Will history remember this generation as the one which inherited freedom only to bequeath tyranny to succeeding generations? It increasingly appears that this may be the case. Our unfortunate legacy to the future seems to be an administrative “deep state” that reduces the free human spirit to servile conformity, not by brute force but through carefully planted threats and fears. A postulated health peril, grossly exaggerated and widely publicized, has now effectively paralyzed societies worldwide. The invisible menace induces countless people to passively tolerate the blanket suspension of their natural rights and liberties. The supposed enemy, a slightly altered yet otherwise ordinary virus, has been inflated, through tireless and repetitious propaganda by various agencies, into an existential threat to humanity itself. But what really seems to be in question is the survival of the human spirit, not the human race. Fear has become our true enemy, not some shadowy microbe, as I watch irrational fears reduce once freedom loving men and women into panicky animals sequestered in their holding pens. Continue reading
The recent disgraceful treatment of St. Junipero Serra’s memory reminds me of the main character in George Orwell’s prescient classic 1984 who worked in the Ministry of Truth. His particular job in that ministry was the constant revision of history to fit the official party line at any particular moment. The past was to be constantly readjusted so that it would always jive with the present political narrative. Welcome to our current Orwellian sequel, 2020. Today’s version of the Ministry of Truth goes by various names: Black Studies, Women’s Studies, or Native American Studies. These “truth ministries” are now a part of every major university. There, history is constantly being rewritten to fit a narrow, “victim – oppressor” narrative. Classroom study is further supplemented by disruptive activism (or virtual lab sessions) which includes pulling down or defacing monuments to any supposed “oppressor” from the past.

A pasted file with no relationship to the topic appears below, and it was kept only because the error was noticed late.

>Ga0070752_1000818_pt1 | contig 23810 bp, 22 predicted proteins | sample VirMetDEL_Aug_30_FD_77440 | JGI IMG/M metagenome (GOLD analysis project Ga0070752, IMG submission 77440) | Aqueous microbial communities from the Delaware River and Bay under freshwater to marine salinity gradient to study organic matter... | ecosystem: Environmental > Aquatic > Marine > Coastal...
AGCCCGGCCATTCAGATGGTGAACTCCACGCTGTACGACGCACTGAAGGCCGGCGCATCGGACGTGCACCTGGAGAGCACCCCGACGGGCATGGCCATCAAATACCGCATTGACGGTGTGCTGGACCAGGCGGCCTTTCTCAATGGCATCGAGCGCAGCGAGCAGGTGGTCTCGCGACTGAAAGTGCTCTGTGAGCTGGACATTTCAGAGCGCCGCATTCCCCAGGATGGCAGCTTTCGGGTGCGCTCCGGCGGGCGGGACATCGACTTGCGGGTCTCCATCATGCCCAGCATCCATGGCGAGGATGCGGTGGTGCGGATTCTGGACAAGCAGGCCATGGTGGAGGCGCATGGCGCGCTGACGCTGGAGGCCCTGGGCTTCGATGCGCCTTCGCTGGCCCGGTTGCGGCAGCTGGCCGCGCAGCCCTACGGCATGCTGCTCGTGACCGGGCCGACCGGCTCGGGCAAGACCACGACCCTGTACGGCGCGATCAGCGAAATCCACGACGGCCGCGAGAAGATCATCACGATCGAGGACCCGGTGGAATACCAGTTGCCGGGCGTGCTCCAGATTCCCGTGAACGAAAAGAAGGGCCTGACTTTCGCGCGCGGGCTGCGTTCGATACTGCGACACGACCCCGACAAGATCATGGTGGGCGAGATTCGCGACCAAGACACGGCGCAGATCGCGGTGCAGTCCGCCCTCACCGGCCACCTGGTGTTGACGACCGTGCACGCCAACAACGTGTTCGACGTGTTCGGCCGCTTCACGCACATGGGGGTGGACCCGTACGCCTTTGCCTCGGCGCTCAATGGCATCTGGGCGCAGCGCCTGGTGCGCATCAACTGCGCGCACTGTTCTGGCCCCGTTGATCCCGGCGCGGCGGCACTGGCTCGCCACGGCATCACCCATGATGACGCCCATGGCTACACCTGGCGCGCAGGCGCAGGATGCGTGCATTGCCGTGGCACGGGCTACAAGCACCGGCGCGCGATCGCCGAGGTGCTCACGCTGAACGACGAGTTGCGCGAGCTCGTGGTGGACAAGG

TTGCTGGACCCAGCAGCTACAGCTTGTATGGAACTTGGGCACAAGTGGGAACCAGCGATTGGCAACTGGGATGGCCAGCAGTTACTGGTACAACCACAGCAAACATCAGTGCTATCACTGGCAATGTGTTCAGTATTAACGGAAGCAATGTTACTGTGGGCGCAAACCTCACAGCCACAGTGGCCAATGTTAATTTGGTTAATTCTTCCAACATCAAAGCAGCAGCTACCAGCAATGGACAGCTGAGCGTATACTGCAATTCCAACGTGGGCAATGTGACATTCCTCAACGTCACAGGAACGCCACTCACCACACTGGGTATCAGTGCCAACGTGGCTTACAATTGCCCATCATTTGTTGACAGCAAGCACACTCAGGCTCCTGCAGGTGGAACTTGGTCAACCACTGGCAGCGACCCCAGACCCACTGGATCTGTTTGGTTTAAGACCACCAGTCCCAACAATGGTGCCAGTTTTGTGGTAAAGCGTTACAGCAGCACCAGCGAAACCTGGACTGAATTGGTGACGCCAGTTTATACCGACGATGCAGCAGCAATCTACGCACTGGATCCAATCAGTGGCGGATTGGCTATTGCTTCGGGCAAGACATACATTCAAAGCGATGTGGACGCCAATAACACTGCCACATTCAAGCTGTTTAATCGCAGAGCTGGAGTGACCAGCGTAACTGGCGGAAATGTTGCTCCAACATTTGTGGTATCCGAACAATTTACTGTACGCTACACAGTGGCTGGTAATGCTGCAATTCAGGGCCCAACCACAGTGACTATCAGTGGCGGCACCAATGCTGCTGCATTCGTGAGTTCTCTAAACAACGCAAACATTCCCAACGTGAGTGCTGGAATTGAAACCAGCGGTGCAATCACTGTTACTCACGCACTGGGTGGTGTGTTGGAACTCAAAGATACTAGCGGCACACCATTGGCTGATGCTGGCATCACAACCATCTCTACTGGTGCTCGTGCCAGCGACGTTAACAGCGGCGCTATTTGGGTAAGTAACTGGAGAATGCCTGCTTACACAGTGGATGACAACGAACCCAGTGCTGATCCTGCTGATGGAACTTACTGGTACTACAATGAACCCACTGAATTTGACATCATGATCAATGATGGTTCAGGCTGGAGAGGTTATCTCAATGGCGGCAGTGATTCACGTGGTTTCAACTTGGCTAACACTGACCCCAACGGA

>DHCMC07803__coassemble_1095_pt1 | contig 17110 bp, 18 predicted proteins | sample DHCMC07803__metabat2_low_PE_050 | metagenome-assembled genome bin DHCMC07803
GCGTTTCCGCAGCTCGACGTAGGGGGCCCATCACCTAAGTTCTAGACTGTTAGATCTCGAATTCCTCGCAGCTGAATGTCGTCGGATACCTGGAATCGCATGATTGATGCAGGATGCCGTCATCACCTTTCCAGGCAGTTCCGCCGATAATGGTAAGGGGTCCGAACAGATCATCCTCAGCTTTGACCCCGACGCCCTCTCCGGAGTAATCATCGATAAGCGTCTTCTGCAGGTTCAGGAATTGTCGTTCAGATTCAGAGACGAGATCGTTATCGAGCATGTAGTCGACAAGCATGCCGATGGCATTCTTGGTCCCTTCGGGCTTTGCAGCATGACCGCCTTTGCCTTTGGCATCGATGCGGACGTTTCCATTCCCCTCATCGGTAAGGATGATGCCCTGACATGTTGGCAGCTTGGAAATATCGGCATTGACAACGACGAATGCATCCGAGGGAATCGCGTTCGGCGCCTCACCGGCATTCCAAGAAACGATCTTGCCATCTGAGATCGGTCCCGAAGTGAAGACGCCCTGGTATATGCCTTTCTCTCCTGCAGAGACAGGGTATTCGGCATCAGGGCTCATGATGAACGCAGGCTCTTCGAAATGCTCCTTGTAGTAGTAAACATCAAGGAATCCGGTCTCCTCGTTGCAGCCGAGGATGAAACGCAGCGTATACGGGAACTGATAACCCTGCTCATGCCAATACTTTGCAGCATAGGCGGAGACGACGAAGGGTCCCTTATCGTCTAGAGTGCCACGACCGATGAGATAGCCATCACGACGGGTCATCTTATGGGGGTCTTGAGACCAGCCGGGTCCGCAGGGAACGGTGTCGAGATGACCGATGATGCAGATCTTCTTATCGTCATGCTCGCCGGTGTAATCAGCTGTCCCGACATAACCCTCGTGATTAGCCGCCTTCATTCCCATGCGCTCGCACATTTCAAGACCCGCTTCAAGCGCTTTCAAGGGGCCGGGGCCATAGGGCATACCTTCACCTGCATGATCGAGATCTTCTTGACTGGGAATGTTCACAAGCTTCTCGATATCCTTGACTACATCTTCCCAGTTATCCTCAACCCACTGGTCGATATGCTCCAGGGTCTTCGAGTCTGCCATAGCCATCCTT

Fr. Serra, the great Franciscan missionary who founded nine missions up and down coastal California during the late 18th century, has been vilified and had statues vandalized and toppled amidst accusations of genocide and racism leveled against him. But the facts do not bear such charges out. Nearly 5,000 Christian Indian converts lived in relative security on mission lands because Fr. Serra fought diligently to protect them, not only from tribal enemies but also from Spanish civil authorities and colonists who, too often, cheated and brutalized the natives. Serra’s first sin, according to the identity politics view of history, was being a white European male who brought his Catholic faith to the indigenous peoples of California. He is charged with Christianizing pagan Indians, and for that grevious misdeed he will not be forgiven by modern day academics harboring deep hostility towards Christianity. Continue reading